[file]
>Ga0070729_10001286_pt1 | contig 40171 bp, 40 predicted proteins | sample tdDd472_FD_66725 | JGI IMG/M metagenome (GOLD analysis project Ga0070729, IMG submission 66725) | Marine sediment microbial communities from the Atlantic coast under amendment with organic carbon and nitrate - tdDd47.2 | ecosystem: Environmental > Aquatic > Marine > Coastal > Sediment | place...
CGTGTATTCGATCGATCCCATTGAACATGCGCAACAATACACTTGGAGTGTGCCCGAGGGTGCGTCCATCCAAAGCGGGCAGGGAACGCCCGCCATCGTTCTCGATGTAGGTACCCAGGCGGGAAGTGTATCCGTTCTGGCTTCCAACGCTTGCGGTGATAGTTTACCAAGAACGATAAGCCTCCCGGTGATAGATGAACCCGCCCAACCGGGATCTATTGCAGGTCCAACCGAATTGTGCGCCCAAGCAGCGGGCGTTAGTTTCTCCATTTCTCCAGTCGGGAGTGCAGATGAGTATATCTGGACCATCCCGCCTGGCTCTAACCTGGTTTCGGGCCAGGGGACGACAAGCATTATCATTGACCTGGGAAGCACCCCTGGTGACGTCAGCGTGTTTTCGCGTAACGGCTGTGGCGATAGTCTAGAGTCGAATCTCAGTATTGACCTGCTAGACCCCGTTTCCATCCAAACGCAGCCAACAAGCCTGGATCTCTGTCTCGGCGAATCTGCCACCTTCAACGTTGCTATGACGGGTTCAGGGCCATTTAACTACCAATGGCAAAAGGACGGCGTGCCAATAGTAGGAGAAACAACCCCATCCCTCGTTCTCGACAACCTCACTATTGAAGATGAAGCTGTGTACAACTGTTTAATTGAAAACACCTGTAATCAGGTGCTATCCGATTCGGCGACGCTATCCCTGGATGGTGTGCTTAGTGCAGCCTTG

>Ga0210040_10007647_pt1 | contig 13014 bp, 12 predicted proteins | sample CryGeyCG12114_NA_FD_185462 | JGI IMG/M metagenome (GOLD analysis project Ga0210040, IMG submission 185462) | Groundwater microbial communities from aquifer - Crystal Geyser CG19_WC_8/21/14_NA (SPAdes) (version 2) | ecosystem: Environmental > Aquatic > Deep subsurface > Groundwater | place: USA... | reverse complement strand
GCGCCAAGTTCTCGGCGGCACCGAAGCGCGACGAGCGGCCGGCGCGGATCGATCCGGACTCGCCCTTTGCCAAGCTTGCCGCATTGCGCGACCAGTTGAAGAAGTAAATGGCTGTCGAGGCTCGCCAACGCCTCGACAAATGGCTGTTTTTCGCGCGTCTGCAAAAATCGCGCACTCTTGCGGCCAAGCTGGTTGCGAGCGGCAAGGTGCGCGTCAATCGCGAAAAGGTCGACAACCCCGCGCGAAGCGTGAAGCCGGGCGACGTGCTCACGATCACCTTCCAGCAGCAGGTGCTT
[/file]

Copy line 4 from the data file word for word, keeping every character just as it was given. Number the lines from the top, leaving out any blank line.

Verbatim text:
GCGCCAAGTTCTCGGCGGCACCGAAGCGCGACGAGCGGCCGGCGCGGATCGATCCGGACTCGCCCTTTGCCAAGCTTGCCGCATTGCGCGACCAGTTGAAGAAGTAAATGGCTGTCGAGGCTCGCCAACGCCTCGACAAATGGCTGTTTTTCGCGCGTCTGCAAAAATCGCGCACTCTTGCGGCCAAGCTGGTTGCGAGCGGCAAGGTGCGCGTCAATCGCGAAAAGGTCGACAACCCCGCGCGAAGCGTGAAGCCGGGCGACGTGCTCACGATCACCTTCCAGCAGCAGGTGCTT